In case you missed the big news over the holidays, Aquila Resources is once again seeking permits from Michigan’s Department of Environmental Quality (DEQ) for its Back Forty open pit metallic sulfide mine next to the Menominee River. The project had been suspended in July 2012 when Hudbay Minerals of Canada (51% owner of the Back Forty project) pulled out of the partnership with Aquila (49% owner of the project).
Al Gedicks will be taking part in a panel to discuss the Back 40 mining proposal. The event will take place on Tuesday, December 29, at the College of Menominee Nation. Please click HERE for more information.
The final environmental impact statement (FEIS) for PolyMet’s proposed copper-nickel sulfide mine in northeastern Minnesota was released on November 6. The FEIS can be found at the Minnesota DNR site: http://www.dnr.state.mn.us/input/environmentalreview/polymet/feis-toc.htmlThe 30 day public review period for the 3,500 page document was originally set for December 14. No public meetings have been scheduled during the comment period. Due to public pressure, the comment period has been extended by seven days, ending on December 21, 2015 at 4:30 pm CST.
WRPC’s fundraiser was a partial success. Thanks to many generous contributors, we raised $16,000 toward our $20,000 debt from our Clean Water Act lawsuit against Rio Tinto. We still owe $4000 so if you missed our summer fundraiser, your contribution, in whatever amount, can still make a difference.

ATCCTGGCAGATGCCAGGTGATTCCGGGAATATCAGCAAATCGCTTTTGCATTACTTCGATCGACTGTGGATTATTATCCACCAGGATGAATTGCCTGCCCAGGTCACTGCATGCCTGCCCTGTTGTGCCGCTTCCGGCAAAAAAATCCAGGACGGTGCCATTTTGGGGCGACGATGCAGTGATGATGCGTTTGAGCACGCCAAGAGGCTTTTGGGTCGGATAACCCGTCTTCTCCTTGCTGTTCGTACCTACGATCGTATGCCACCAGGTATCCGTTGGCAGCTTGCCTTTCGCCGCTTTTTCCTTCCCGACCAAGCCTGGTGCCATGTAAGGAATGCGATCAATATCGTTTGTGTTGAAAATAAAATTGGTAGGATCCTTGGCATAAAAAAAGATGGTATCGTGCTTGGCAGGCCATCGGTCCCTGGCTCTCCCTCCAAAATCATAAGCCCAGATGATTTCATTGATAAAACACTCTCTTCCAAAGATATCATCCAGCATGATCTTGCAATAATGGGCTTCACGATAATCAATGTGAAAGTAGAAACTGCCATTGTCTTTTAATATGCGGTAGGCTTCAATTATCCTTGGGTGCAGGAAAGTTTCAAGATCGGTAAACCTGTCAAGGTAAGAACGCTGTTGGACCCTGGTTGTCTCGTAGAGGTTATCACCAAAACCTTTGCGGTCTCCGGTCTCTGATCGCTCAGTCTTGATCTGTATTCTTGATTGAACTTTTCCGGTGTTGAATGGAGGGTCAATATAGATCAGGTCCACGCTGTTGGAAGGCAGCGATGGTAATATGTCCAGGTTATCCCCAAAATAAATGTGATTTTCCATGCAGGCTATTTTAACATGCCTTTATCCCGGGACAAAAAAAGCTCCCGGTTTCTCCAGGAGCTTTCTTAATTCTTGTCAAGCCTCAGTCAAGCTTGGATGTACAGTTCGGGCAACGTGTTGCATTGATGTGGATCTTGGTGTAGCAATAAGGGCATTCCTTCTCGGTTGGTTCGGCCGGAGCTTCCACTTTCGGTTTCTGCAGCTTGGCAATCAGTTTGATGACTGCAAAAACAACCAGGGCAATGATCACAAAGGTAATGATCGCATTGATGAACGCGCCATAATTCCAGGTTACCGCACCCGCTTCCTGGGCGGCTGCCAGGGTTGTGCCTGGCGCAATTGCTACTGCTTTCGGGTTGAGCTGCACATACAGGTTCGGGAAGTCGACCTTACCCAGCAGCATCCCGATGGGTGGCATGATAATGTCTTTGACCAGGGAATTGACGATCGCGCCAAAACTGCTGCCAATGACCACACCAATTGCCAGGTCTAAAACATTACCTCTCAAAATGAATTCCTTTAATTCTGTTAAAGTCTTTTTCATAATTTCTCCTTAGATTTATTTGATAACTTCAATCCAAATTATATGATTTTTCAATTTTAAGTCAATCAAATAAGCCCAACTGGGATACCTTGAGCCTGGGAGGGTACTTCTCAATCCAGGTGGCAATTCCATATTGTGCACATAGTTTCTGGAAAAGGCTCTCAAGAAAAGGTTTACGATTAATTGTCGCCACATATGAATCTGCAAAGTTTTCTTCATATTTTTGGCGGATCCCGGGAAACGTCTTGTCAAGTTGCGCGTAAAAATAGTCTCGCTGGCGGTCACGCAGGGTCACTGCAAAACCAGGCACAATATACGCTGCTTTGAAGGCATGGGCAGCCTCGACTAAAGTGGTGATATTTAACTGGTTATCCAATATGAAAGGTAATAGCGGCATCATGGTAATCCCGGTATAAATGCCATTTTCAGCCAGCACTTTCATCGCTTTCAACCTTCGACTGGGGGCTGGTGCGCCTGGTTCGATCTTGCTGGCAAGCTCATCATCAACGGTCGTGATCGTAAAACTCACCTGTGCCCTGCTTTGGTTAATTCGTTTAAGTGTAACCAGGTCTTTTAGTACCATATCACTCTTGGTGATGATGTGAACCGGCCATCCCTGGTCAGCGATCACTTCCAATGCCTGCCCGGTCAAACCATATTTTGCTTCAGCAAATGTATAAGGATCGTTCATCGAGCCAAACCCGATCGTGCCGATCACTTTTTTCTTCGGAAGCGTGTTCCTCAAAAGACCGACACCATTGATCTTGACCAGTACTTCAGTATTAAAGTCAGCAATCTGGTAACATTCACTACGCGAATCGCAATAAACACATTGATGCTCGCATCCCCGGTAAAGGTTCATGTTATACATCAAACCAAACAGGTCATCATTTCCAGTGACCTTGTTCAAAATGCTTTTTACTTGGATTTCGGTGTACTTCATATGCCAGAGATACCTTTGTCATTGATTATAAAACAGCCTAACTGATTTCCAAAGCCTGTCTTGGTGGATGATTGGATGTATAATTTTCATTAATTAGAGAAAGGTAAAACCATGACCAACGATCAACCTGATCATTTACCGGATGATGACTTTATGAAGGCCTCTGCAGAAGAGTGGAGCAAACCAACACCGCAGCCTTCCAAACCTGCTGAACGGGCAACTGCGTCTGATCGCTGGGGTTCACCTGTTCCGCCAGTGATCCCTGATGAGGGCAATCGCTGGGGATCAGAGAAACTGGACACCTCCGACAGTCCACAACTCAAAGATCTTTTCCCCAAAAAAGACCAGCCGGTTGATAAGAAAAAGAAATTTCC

First, I want to thank you for your past support of the Wisconsin Resources Protection Council’s work to ensure that mining operations do not result in unacceptable damage to our state’s environment and economy.
As you may know, something happened last year that could put a chilling effect on the ability of citizens to stand up for their water.
The Wisconsin Resources Protection Council was a plaintiff in a Clean Water Act lawsuit against Rio Tinto, one of the largest multinational mining corporations in the world.
by Al Gedicks (originally published by Z Magazine)
Two years after Wisconsin Governor Scott Walker signed a controversial Iron Mining Law designed to speed up permitting for a giant open pit iron mine in the Penokee Hills above Lake Superior, Gogebic Taconite (GTac), president Bill Williams pulled the plug on the mine because the project was not feasible. He cited the unexpected extensive wetlands at the mine site and the uncertainty about whether the U.S. Environmental Protection Agency (EPA) would veto the company’s mine plan, as the EPA had recommended in the case of the Pebble gold and copper mine in Alaska. The EPA said that mine would do irreversible damage to one of the world’s last intact salmon ecosystems of Bristol Bay, Alaska. However, a federal judge has temporarily halted any EPA action pending further legal argument (see “Militarized Mining in Wisconsin,” Z Magazine, October 2013).
Six Wisconsin Ojibwe tribes, led by the Bad River band, asked the EPA to conduct a similar independent review of the environmental effects of GTac’s proposed mine on federally-protected treaty rights and resources before the plan is reviewed by state regulators and the U.S. Army Corps of Engineers. But the EPA expressly stated that it would not be taking action on the GTac project as it had done in the case of the Pebble mine (“EPA disputes Gogebic fears about mine,” Milwaukee Journal Sentinel 3/7/2015).